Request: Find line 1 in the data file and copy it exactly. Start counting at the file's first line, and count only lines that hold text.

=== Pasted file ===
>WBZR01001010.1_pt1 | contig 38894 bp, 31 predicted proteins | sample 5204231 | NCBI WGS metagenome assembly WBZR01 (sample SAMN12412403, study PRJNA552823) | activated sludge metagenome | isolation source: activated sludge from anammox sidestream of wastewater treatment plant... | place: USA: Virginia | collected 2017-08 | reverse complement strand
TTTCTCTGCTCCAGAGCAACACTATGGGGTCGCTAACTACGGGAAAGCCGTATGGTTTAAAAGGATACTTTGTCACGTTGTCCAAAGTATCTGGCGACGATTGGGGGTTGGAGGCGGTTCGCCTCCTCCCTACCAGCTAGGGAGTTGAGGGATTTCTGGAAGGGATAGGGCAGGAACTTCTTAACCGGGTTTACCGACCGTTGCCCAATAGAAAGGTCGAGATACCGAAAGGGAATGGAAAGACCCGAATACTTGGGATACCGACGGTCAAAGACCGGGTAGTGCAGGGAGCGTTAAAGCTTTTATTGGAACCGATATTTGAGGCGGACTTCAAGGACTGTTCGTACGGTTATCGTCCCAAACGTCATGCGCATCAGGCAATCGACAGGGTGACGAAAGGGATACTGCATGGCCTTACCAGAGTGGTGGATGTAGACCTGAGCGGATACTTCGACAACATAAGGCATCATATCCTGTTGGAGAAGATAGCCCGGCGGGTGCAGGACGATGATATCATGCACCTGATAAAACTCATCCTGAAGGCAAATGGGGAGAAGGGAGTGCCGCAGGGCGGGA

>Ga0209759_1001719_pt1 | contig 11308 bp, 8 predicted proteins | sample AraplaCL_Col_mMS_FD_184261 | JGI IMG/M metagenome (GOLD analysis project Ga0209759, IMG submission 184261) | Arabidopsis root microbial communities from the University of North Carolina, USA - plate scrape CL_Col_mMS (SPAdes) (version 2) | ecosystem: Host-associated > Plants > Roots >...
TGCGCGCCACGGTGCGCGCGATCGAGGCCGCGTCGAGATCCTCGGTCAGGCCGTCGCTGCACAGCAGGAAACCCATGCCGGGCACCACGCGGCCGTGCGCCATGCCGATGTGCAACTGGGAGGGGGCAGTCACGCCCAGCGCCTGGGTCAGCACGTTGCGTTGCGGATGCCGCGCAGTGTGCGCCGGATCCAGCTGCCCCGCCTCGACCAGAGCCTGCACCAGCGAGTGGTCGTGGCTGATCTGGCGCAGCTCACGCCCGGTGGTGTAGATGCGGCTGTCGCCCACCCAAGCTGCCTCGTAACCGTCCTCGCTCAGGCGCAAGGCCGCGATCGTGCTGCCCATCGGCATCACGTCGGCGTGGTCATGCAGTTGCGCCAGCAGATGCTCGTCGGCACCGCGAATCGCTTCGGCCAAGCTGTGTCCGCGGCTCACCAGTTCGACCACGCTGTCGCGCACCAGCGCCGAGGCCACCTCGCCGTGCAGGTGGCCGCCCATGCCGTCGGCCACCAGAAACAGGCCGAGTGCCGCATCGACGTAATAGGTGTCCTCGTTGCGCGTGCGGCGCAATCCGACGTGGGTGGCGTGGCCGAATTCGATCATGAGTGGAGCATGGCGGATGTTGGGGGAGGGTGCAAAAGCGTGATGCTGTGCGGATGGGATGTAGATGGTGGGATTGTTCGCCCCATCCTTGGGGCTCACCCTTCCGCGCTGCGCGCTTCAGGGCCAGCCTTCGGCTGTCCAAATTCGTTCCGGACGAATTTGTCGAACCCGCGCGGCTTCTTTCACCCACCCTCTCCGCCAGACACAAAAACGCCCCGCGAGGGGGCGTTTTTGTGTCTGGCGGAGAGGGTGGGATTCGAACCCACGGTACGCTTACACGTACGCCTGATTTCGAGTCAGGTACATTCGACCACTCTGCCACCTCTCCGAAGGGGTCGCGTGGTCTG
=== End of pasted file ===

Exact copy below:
>WBZR01001010.1_pt1 | contig 38894 bp, 31 predicted proteins | sample 5204231 | NCBI WGS metagenome assembly WBZR01 (sample SAMN12412403, study PRJNA552823) | activated sludge metagenome | isolation source: activated sludge from anammox sidestream of wastewater treatment plant... | place: USA: Virginia | collected 2017-08 | reverse complement strand